How I Made It: Career Advice From Alice Levine

How I Made It: Career Advice From Alice Levine

Television and radio presenter, podcast host, designer, homeware creator, writer and supper club curator – is there anything Alice Levine can’t do? The 32-year-old has a lot on her plate right now, and she couldn’t be happier…

Having just teamed up with Huawei to give away a £10,000 bursary to help someone start their career, we spoke to Alice about her fruitful career in the entertainment industry, and her advice for people who are keen to shun a nine-to-five in favour of a new way of working.

You’re on Radio One, you’re a TV presenter, you have your supper club with Laura Jackson and you have your infamous My Dad Wrote a Porno Podcast. Things are going pretty well for you right now – but where did you get your big break?

After playing some very, very well received parts in some plays that my brother and I put on in the living room, a show called Celebrity Bites for MTV gave me a leg up. I interviewed popstars in a silver airstream in the middle of Battersea Park... That's where it all began!
Have you always known you wanted to be in the entertainment industry?

Not at all, I had no idea being a TV and radio presenter was really an option. It’s not the sort of job that a careers advisor tells you about. I just started by making videos and writing sketches for fun when I was a student and realised I wanted to try and make that my job if possible.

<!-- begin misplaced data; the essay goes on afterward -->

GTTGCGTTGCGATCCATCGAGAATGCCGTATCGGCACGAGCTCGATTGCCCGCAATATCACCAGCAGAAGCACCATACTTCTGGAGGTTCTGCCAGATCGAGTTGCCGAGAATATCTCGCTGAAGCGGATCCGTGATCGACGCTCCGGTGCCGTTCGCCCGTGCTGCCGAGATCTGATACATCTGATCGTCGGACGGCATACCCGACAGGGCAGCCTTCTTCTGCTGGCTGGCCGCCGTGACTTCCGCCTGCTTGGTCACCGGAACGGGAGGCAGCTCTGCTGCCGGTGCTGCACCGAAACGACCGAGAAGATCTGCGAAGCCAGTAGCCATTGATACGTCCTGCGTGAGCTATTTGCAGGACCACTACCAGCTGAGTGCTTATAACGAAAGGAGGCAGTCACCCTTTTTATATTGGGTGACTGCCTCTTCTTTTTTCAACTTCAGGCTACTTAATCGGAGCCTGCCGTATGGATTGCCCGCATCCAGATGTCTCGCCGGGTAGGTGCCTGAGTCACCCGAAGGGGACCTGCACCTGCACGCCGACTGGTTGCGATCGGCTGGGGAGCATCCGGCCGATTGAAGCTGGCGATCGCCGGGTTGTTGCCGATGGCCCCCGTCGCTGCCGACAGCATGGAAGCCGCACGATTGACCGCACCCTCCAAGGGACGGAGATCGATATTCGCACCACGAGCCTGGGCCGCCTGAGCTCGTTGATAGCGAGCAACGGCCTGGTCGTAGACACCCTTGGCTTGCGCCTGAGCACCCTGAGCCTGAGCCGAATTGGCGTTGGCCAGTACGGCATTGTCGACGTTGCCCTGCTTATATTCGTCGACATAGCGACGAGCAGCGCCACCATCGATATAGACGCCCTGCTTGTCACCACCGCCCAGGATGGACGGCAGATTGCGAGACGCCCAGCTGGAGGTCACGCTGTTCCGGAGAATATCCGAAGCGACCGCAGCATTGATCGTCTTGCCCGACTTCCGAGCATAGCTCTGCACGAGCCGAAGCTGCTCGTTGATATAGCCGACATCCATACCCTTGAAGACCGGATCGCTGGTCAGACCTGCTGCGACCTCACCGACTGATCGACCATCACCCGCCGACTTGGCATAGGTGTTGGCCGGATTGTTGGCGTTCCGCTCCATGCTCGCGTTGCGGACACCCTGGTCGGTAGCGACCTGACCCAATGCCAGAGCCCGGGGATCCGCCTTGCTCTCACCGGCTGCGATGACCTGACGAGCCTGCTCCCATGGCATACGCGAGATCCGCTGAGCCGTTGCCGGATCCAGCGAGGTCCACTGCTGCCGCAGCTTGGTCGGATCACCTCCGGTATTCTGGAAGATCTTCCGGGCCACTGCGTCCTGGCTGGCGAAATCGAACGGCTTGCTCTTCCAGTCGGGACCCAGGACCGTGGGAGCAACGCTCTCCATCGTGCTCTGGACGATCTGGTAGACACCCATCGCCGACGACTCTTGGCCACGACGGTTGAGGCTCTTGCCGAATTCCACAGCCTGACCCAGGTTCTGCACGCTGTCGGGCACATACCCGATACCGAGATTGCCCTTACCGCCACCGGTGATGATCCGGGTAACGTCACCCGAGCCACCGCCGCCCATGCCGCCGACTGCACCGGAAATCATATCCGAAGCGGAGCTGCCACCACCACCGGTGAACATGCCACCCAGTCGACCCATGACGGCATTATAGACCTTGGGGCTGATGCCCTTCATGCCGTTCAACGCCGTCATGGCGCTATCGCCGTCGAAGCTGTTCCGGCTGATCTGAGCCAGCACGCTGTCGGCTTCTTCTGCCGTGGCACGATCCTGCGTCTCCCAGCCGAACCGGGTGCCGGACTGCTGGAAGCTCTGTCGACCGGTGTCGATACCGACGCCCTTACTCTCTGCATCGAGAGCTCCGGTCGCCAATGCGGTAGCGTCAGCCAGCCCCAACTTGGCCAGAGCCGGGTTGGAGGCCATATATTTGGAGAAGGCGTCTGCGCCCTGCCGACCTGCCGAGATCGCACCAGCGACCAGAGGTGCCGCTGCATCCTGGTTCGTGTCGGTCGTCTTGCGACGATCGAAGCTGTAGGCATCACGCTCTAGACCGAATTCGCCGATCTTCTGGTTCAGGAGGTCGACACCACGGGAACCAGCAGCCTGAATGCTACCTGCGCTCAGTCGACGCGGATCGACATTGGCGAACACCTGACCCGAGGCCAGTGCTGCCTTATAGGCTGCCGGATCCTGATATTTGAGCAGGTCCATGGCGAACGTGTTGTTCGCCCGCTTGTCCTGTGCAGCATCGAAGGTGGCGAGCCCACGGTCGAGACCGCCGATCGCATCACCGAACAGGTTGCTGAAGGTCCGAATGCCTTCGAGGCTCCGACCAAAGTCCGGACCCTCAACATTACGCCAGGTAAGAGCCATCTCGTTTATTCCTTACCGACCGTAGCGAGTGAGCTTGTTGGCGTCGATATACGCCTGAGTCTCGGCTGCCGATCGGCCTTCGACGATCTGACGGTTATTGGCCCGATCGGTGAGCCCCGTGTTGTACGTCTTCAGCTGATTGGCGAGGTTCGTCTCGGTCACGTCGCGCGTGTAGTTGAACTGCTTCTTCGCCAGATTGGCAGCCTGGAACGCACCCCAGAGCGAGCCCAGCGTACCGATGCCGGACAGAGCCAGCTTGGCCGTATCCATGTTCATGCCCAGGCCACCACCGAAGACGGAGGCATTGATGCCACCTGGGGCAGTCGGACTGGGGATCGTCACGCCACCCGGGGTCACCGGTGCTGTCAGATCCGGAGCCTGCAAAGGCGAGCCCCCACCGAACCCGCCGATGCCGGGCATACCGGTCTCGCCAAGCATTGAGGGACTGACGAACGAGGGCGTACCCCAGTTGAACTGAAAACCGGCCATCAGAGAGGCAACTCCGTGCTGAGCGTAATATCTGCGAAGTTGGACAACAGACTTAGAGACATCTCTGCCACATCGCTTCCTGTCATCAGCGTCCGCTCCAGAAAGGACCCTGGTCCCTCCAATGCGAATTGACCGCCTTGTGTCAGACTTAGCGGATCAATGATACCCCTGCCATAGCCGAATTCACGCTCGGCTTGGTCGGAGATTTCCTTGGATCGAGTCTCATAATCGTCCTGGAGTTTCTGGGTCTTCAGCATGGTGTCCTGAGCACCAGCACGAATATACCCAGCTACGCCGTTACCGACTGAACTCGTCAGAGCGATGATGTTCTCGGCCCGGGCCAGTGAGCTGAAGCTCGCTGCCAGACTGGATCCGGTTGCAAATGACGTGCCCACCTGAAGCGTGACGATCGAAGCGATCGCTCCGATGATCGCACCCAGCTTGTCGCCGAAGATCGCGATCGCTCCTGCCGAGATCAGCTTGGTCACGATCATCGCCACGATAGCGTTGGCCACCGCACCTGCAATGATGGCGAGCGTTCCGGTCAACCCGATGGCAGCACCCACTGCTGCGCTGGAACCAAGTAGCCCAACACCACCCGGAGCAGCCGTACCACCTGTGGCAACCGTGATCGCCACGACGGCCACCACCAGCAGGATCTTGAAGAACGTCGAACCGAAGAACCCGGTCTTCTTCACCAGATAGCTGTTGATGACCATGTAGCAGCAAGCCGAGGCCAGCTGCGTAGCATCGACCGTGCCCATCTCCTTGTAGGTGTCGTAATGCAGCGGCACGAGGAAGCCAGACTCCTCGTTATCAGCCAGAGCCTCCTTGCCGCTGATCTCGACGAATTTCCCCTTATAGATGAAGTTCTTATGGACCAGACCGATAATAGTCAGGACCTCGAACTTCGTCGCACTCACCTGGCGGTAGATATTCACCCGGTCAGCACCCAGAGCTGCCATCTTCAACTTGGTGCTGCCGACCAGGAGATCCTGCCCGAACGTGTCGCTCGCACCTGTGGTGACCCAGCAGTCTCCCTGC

You’ve obviously got your fingers in a lot of pies, work-wise. Was that a conscious decision, or a natural progression?

I think it just comes about by picking up passion projects on the side, which gradually become the day job. It was never a plan; it was just a way to try lots of things. 
How do you avoid burnout with such a demanding schedule? 

At the moment it’s really busy which is great. Like anything creative, you’ve just got to make sure you give yourself enough down time to rest your brain, otherwise you don’t have any decent ideas. 
You must get a lot of offers for new projects – how do you decide which ones to take on?

I think in the past, I felt an obligation to say yes to things. Now I say no far more than I say yes. I’m at a point now where I feel like I know what I like doing and I can read the signs about how much control I’ll have. Will I really get to ‘put that in my own voice’ or be allowed to rewrite the script? Does the tone of the project work with mine? If not, I might as well go and make something myself, and that’s a new confidence I’ve never had before.
You’ve been in the entertainment industry for a fair few years now - do you still get nervous sometimes?

Of course. I suffer from nerves a lot and I think I always will. Live TV and radio are a rush but it’s also petrifying at times. The more prepared you can be, the more you can cushion it, but I think the adrenaline means you will always have butterflies. 
The entertainment business is notoriously hard to break into. What are your tips for someone wanting to do just that?

Someone’s got to do it – even if it’s hard to get into, some people have. So firstly, try! Give it a go. That gives you a better chance than those that don’t. Don’t give up before you’ve even started. Secondly, enjoy the trying. Make stuff, write stuff, collaborate on stuff. If you’re having a good time doing it, it won’t matter what the outcome is. 
Tell us a bit more about the new Huawei New Working Order campaign – how do you think Gen-Z are considering their career choices compared to when you were younger?